US launches Space Force unit in South Korea amid North’s threats

by Jacob Fuller


U.S. Forces Korea launched a new Space Force unit on Wednesday as the allies ramp up efforts to better counter North Korea‘s evolving nuclear and missile threats.

The U.S. Space Forces Korea is the second overseas space component of the U.S. Space Force and is tasked with monitoring, detecting, and tracking incoming missiles, as well as bolstering the military’s overall space capability. It will be led by Lt. Col. Joshua McCullion.

U.S. Forces Korea commander Gen. Paul LaCamera said the unit would enhance the U.S. ability to ensure peace and security on the Korean peninsula and in Northeast Asia.

“The U.S. military is faster, better connected, more informed, precise and legal because of space,” LaCamera told a ceremony at Osan Air Base in the South Korean city of Pyeongtaek.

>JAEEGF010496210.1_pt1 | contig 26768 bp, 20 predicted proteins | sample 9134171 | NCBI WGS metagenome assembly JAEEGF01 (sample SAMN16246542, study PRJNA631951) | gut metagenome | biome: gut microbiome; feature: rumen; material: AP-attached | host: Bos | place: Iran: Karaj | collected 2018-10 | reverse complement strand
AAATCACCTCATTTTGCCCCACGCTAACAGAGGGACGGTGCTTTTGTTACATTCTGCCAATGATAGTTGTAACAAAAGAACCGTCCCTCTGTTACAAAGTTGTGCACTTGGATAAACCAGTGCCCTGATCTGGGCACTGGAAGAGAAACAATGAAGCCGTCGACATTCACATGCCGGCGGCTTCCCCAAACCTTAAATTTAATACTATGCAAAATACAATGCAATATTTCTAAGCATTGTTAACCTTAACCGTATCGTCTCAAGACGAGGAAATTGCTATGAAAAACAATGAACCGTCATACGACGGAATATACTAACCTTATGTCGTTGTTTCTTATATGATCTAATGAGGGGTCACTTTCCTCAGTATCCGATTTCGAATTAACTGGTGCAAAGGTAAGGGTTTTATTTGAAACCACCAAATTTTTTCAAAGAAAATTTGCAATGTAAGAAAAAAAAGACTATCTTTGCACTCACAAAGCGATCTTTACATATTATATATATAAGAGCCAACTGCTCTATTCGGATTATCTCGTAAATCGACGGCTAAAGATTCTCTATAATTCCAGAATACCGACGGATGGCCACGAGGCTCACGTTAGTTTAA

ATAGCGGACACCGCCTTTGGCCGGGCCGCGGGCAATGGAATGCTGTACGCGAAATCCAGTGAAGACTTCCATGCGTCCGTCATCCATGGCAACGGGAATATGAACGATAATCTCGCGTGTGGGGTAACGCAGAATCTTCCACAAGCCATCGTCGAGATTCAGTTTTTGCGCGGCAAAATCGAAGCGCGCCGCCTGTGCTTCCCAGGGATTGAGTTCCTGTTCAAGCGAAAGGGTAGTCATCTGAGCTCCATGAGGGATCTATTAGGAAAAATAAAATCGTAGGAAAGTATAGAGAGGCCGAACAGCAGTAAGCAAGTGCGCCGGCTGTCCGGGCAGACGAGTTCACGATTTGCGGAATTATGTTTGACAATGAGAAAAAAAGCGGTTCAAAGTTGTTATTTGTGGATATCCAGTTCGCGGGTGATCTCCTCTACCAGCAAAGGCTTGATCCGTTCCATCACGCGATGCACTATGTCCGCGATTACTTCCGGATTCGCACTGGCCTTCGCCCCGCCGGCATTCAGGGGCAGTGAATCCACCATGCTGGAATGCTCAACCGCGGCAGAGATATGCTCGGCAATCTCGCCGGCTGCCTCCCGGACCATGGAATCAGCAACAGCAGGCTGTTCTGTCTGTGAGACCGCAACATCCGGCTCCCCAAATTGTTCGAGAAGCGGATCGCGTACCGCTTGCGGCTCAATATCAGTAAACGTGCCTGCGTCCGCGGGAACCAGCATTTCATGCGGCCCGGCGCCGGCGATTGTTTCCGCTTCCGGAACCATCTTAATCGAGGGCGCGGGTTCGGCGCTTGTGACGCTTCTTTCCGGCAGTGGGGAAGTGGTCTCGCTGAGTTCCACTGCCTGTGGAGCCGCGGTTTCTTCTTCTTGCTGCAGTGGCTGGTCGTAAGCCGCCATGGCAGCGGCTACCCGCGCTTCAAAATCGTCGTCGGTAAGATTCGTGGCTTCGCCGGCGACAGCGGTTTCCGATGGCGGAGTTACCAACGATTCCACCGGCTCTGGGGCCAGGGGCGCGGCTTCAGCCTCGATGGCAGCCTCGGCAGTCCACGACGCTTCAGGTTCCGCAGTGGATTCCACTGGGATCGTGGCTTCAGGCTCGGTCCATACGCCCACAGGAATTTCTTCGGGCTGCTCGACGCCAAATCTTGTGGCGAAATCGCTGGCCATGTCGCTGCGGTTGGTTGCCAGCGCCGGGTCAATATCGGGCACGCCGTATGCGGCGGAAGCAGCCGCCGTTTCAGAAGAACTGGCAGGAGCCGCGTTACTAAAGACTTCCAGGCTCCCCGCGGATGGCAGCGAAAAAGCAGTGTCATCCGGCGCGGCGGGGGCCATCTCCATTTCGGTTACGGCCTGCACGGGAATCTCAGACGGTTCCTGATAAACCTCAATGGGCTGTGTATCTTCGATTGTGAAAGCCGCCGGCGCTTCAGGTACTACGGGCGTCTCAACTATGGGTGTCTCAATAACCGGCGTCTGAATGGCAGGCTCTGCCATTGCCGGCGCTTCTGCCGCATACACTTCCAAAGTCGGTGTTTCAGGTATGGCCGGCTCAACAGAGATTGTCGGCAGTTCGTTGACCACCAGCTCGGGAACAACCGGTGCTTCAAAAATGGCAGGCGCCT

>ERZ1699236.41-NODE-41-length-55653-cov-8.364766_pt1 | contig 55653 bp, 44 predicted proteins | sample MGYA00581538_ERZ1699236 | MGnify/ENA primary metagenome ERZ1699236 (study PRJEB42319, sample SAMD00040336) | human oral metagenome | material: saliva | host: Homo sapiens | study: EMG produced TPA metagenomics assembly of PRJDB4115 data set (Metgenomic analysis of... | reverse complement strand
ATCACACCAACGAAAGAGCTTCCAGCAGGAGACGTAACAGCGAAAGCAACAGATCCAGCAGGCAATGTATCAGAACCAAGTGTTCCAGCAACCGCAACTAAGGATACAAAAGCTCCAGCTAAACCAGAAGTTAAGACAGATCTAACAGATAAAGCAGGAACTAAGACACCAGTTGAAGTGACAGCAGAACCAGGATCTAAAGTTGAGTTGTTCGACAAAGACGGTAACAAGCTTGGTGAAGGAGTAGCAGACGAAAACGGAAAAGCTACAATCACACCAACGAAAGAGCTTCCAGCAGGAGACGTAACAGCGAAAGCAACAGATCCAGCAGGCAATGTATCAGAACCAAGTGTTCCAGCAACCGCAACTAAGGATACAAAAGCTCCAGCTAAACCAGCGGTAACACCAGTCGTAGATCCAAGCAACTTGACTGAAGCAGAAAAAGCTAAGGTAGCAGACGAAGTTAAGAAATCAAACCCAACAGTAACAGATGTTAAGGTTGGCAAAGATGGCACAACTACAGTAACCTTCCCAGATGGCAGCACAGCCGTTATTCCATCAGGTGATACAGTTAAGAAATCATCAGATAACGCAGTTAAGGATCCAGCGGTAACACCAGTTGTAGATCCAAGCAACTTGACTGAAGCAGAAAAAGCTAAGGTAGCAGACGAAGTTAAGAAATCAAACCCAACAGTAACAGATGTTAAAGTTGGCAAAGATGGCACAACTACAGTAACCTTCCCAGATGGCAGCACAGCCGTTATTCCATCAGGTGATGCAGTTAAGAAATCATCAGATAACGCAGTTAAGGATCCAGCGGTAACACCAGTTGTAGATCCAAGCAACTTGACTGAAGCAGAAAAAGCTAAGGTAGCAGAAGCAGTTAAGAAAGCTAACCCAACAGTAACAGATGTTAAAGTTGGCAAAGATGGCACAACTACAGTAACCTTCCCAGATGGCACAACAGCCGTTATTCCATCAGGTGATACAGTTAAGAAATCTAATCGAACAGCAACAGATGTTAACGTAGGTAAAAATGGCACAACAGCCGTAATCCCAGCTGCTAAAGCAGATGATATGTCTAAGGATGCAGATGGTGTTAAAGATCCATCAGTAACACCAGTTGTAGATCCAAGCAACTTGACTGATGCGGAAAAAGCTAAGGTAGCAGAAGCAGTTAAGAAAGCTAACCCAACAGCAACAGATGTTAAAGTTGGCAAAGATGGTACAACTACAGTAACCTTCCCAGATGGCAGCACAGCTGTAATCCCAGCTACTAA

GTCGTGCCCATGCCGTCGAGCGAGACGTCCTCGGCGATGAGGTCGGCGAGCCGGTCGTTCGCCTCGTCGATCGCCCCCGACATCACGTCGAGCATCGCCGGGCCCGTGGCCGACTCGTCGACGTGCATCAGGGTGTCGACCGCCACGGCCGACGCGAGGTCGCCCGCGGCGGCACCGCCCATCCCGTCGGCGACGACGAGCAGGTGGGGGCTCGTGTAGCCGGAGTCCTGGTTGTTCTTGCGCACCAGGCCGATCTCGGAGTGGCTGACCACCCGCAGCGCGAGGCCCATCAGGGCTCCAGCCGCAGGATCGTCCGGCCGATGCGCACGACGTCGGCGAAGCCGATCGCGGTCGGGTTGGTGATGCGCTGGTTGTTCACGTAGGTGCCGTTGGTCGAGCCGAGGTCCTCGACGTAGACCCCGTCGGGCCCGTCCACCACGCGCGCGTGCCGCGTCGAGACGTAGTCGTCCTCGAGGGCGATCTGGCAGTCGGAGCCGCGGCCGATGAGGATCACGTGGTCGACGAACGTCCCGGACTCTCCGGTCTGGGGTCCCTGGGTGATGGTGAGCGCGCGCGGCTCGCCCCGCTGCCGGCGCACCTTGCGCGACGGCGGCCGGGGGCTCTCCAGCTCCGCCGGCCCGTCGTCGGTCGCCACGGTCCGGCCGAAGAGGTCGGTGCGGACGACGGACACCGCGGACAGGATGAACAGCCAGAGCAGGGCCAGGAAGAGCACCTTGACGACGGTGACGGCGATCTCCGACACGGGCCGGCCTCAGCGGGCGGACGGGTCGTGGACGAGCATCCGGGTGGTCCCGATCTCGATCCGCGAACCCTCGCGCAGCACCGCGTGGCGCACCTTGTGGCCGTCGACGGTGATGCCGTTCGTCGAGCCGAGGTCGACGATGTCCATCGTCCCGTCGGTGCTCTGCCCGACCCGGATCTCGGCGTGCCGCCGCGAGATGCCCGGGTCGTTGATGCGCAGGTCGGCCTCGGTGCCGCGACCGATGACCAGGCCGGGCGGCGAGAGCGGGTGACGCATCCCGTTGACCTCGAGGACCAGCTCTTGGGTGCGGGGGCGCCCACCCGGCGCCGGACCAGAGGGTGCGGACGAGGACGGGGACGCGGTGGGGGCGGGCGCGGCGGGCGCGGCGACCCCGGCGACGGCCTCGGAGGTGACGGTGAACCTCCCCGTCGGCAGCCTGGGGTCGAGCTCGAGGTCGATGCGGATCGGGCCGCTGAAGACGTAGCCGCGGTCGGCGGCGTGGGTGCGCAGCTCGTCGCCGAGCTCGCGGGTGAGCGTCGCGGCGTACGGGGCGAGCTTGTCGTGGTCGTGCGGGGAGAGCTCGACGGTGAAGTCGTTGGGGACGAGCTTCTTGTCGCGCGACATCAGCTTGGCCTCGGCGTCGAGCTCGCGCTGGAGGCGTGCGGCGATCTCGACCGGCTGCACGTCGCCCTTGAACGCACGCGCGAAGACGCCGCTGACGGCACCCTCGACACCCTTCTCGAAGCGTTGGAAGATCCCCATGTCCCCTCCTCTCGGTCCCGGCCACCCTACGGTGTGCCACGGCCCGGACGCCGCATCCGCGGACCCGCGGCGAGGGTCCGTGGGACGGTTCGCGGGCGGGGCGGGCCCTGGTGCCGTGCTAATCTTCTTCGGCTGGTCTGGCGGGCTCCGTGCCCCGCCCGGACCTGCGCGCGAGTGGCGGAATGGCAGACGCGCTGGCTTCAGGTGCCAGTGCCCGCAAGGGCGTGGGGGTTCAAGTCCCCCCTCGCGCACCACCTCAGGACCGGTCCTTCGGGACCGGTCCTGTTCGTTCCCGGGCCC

Seoul and Washington are seeking to boost security cooperation to deter North Korea, which this year has tested intercontinental ballistic missiles capable of reaching the U.S. mainland.

South Korea‘s air force also set up its own space unit this month to bolster its space power and operation capability together with the U.S. Space Force.

U.S. officials have expressed concerns over rising security activity in space by major rivals, including China’s development of hypersonic weapons and Russia’s test of anti-satellite technology last year.

Beijing has warned Seoul against joining a U.S.-led global missile shield, and criticised the THAAD U.S. missile defence system installed in South Korea.

Seoul’s defence ministry said the creation of the U.S. space component had nothing to do with South Korea‘s participation in existing missile defence programmes.

Around 28,500 U.S. troops are stationed in South Korea under a mutual defence treaty forged after the 1950-1953 Korean War ended in an armistice, not a peace treaty.

The U.S. Indo-Pacific Command and Central Command set up their space units last month in Hawaii and Florida.

Copyright 2022 Thomson/Reuters